China Steals A March In Global Battle For EV Battery Market

IN THE BATTLE to control the critical industries of the future, score one for China.

Bolivia has chosen a Chinese-led consortium, CBC, to extract the lithium, a rare earth essential to the batteries that power electric vehicles (EVs), that lies in significant quantities under the South American country’s salt flats.

CATL, China’s leading EV battery maker, and the mining company CMOC (the old China Molybdenum) are prominent members of CBC. Bolivia’s state-owned Yacimientos de Litio Bolivianos (YLB) will front the project.

Bolivia’s laws require the state to exploit the country’s natural resources. Bolivia’s energy minister, Franklin Molina, made a point of saying the deal with CBC showed there were ‘sovereign alternatives to the privatisation models of lithium exploitation’.

Bolivia and neighbours Argentina and Chile sit atop the so-called ‘lithium triangle’, which contains more than half the world’s reserves. Hitherto, YLB has not been particularly successful in commercialising Bolivia’s deposits, which is why the government in 2021 called for foreign partners to participate. CBC outbid Lilac Solutions from the United States, the Uranium One Group from Russia and three other Chinese companies.

China already dominates the world’s lithium production through its processing capacity, which gives Chinese battery makers a cost advantage over foreign rivals.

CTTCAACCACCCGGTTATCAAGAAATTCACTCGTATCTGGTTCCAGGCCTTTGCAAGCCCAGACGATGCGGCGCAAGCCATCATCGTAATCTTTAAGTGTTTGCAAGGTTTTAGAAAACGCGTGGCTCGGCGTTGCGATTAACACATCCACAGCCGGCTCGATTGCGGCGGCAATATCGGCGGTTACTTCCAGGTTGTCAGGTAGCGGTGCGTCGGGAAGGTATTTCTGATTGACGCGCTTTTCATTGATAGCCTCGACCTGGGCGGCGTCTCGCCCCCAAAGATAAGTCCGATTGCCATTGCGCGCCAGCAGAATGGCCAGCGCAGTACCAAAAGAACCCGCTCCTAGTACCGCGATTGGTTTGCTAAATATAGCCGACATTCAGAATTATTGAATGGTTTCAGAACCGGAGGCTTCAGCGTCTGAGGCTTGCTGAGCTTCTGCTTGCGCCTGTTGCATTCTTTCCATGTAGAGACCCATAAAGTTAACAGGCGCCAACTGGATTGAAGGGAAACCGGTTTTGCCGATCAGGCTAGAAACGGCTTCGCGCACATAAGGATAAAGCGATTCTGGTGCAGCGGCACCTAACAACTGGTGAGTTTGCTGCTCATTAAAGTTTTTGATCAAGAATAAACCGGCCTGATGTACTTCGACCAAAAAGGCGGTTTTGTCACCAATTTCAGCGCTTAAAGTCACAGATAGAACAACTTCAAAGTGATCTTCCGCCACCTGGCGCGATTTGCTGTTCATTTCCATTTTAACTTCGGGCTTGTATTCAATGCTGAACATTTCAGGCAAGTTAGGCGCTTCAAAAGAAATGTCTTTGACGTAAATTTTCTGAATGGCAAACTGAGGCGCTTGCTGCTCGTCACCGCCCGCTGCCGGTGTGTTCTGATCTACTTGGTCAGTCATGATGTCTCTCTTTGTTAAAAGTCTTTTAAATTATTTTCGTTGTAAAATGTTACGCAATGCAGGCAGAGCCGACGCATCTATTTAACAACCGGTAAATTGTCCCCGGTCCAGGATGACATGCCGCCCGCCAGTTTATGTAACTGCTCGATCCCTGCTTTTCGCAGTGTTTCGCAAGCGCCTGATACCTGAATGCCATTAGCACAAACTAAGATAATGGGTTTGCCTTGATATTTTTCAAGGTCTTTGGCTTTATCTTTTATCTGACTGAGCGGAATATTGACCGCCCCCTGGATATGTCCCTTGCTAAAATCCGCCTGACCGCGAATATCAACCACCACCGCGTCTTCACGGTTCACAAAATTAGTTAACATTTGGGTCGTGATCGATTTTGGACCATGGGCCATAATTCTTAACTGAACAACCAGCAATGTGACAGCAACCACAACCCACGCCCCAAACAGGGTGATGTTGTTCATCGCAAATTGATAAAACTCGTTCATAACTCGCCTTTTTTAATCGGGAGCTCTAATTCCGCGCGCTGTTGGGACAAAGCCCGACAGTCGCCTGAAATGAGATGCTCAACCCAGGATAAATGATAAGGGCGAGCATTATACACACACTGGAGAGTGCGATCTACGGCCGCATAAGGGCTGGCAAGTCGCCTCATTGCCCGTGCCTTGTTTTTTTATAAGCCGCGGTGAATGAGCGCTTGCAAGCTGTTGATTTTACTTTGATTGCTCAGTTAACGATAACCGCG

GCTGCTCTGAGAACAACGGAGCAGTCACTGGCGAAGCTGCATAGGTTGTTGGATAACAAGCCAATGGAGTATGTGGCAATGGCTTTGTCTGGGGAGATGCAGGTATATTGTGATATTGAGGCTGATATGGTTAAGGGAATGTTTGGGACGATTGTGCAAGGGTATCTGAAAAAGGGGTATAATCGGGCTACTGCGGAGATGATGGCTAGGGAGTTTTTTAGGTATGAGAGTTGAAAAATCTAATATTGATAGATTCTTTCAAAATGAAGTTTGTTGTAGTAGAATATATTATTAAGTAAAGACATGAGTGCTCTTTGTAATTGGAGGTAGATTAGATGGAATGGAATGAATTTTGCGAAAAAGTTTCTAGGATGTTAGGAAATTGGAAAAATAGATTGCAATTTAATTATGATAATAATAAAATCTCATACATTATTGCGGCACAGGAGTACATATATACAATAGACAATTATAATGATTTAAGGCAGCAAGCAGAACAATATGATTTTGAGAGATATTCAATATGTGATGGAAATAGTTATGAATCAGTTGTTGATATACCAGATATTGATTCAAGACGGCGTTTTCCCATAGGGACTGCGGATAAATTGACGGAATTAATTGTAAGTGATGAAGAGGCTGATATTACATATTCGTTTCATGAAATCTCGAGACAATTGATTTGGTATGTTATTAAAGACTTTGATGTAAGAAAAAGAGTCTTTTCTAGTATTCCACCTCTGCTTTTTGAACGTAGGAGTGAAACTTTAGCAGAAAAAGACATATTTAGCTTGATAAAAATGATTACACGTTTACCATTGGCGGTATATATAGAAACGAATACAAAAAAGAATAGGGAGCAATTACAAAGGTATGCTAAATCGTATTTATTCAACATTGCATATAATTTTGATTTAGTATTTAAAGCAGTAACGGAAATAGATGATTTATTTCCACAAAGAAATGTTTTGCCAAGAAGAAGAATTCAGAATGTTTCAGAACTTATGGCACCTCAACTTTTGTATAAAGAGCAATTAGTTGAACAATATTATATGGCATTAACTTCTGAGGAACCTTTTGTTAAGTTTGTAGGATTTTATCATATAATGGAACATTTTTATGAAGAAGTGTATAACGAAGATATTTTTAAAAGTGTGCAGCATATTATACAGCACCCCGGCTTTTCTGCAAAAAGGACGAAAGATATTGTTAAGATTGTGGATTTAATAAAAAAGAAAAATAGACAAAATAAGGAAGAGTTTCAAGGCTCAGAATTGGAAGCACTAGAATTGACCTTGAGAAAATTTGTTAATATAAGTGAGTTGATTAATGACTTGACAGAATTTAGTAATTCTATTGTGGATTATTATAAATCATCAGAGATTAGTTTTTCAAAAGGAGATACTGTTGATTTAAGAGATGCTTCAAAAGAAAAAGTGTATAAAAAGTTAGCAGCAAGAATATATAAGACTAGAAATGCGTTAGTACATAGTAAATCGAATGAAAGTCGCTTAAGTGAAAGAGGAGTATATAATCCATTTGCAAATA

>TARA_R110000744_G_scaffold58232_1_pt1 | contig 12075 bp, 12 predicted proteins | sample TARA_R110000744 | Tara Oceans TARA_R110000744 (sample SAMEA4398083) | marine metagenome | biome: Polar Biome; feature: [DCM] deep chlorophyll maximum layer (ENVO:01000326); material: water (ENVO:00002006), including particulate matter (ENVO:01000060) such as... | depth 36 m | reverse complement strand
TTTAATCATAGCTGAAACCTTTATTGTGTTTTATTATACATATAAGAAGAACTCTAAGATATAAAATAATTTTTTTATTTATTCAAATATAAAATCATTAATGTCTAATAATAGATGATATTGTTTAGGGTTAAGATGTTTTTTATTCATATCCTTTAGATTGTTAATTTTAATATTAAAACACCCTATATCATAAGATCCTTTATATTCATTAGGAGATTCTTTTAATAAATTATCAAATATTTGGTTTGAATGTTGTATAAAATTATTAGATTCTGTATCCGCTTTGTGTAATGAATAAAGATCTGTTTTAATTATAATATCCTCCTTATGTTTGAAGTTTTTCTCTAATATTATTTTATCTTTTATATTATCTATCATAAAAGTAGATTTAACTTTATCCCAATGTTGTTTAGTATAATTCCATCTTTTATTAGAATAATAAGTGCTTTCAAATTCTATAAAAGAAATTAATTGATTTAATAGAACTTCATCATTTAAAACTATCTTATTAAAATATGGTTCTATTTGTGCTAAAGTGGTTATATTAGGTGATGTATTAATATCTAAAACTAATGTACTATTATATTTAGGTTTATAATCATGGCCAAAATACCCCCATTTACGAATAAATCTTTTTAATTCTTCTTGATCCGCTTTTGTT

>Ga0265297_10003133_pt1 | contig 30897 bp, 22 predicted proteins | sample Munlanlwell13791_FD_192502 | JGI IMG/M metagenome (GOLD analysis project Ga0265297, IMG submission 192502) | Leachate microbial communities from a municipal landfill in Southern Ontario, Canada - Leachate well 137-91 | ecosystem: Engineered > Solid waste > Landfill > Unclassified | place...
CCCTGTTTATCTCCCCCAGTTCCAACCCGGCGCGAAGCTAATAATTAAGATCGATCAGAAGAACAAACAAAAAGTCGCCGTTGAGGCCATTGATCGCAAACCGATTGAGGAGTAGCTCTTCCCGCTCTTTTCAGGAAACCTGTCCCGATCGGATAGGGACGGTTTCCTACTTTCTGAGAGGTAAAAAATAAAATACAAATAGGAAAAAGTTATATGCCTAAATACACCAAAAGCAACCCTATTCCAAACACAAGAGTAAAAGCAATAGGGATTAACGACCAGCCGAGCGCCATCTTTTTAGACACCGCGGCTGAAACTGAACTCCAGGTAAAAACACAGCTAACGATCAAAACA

CATL’s decision to squeeze efficiency gains from an older-generation lithium-ion phosphate battery technology rather than betting on newer alternatives has further enhanced its market position, generating the revenue to reinvest in other technological development that keeps it as a world leader.

German automakers have been courting it as a partner, as have several EU governments keen to create jobs in the sector and feeling irked that they have been cut out of the subsidies for EV production under last autumn’s US Inflation Reduction Act.

These subsidies are diverting investment from Europe, potentially including investment by Europe’s leading homegrown battery maker, Northvolt, which is reconsidering its plans to open a plant in Germany.

CATL, exploiting the opportunity, is considering opening a third battery factory in Europe.

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